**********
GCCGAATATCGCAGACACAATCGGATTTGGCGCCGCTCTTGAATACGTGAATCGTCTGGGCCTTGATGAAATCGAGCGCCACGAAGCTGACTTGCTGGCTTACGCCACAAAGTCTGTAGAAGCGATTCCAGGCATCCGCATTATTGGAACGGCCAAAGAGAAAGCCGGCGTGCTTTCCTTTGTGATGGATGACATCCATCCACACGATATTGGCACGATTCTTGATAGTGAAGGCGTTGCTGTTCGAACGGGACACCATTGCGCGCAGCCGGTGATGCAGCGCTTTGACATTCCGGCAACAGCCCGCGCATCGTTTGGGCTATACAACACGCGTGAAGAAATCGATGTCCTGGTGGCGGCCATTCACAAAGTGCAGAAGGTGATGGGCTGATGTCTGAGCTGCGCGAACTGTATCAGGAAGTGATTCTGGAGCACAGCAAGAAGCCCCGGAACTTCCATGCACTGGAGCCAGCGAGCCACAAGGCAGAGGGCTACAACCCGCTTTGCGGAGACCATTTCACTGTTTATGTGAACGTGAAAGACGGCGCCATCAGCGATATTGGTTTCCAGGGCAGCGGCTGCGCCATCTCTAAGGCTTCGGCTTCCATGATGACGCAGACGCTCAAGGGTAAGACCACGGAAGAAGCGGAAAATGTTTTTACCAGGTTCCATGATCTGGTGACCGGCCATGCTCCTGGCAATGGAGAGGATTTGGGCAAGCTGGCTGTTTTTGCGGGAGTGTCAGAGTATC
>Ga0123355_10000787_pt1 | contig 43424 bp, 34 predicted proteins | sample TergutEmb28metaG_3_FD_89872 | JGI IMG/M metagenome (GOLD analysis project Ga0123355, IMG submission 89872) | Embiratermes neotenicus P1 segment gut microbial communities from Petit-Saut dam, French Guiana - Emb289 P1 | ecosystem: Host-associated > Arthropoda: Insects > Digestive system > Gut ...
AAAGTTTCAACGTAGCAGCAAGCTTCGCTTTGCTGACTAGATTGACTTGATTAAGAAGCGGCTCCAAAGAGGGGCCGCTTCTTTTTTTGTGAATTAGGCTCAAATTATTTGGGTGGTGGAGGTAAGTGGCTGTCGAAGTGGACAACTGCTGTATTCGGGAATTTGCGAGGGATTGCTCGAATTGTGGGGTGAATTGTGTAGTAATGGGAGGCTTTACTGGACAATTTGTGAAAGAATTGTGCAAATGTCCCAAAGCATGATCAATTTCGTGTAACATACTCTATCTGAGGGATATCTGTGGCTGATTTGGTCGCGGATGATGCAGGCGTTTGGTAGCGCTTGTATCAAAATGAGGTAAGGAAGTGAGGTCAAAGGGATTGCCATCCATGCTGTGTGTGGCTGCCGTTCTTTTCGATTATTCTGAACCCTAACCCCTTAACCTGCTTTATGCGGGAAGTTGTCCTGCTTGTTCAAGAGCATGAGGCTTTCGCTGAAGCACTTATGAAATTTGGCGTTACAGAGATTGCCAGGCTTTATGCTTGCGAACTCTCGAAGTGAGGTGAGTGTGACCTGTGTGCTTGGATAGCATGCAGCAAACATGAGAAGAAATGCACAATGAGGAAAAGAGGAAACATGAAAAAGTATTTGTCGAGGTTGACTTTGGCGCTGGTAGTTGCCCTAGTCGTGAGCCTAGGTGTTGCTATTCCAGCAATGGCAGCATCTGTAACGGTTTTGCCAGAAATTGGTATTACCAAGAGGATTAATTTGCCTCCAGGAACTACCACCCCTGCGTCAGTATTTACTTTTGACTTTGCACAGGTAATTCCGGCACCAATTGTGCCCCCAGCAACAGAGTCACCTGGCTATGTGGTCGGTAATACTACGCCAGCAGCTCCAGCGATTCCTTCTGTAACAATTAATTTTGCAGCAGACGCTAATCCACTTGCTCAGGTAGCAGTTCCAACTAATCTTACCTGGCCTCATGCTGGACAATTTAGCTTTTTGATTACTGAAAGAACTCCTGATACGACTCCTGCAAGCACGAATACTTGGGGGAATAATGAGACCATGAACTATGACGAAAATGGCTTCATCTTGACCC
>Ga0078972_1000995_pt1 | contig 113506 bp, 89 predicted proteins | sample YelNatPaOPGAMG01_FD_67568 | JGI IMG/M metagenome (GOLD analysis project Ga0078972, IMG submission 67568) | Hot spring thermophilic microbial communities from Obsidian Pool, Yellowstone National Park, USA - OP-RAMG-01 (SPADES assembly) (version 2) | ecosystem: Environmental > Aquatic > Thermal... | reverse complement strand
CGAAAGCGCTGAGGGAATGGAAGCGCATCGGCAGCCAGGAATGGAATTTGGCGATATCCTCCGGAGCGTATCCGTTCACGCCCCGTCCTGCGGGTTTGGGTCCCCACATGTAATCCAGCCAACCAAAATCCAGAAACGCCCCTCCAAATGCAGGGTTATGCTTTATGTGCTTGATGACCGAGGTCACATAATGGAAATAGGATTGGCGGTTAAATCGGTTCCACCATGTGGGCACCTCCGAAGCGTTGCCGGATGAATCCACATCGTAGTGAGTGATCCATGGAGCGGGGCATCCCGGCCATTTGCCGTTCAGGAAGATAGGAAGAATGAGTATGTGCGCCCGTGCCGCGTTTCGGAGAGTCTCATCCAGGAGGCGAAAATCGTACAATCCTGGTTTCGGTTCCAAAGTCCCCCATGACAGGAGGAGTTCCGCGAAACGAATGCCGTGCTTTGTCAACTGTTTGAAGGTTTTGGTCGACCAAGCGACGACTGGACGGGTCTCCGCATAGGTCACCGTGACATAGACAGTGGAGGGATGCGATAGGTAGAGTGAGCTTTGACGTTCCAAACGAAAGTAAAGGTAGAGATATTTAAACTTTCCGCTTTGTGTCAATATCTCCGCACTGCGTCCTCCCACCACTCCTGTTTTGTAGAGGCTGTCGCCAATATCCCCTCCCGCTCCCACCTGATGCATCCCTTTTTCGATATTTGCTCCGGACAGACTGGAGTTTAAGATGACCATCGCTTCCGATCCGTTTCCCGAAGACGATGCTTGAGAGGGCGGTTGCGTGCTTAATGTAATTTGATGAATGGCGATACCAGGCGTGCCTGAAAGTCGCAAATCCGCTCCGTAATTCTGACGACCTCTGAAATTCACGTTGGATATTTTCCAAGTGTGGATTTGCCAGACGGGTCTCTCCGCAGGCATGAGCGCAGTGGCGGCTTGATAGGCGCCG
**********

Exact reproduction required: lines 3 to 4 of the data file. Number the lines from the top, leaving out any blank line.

AAAGTTTCAACGTAGCAGCAAGCTTCGCTTTGCTGACTAGATTGACTTGATTAAGAAGCGGCTCCAAAGAGGGGCCGCTTCTTTTTTTGTGAATTAGGCTCAAATTATTTGGGTGGTGGAGGTAAGTGGCTGTCGAAGTGGACAACTGCTGTATTCGGGAATTTGCGAGGGATTGCTCGAATTGTGGGGTGAATTGTGTAGTAATGGGAGGCTTTACTGGACAATTTGTGAAAGAATTGTGCAAATGTCCCAAAGCATGATCAATTTCGTGTAACATACTCTATCTGAGGGATATCTGTGGCTGATTTGGTCGCGGATGATGCAGGCGTTTGGTAGCGCTTGTATCAAAATGAGGTAAGGAAGTGAGGTCAAAGGGATTGCCATCCATGCTGTGTGTGGCTGCCGTTCTTTTCGATTATTCTGAACCCTAACCCCTTAACCTGCTTTATGCGGGAAGTTGTCCTGCTTGTTCAAGAGCATGAGGCTTTCGCTGAAGCACTTATGAAATTTGGCGTTACAGAGATTGCCAGGCTTTATGCTTGCGAACTCTCGAAGTGAGGTGAGTGTGACCTGTGTGCTTGGATAGCATGCAGCAAACATGAGAAGAAATGCACAATGAGGAAAAGAGGAAACATGAAAAAGTATTTGTCGAGGTTGACTTTGGCGCTGGTAGTTGCCCTAGTCGTGAGCCTAGGTGTTGCTATTCCAGCAATGGCAGCATCTGTAACGGTTTTGCCAGAAATTGGTATTACCAAGAGGATTAATTTGCCTCCAGGAACTACCACCCCTGCGTCAGTATTTACTTTTGACTTTGCACAGGTAATTCCGGCACCAATTGTGCCCCCAGCAACAGAGTCACCTGGCTATGTGGTCGGTAATACTACGCCAGCAGCTCCAGCGATTCCTTCTGTAACAATTAATTTTGCAGCAGACGCTAATCCACTTGCTCAGGTAGCAGTTCCAACTAATCTTACCTGGCCTCATGCTGGACAATTTAGCTTTTTGATTACTGAAAGAACTCCTGATACGACTCCTGCAAGCACGAATACTTGGGGGAATAATGAGACCATGAACTATGACGAAAATGGCTTCATCTTGACCC
>Ga0078972_1000995_pt1 | contig 113506 bp, 89 predicted proteins | sample YelNatPaOPGAMG01_FD_67568 | JGI IMG/M metagenome (GOLD analysis project Ga0078972, IMG submission 67568) | Hot spring thermophilic microbial communities from Obsidian Pool, Yellowstone National Park, USA - OP-RAMG-01 (SPADES assembly) (version 2) | ecosystem: Environmental > Aquatic > Thermal... | reverse complement strand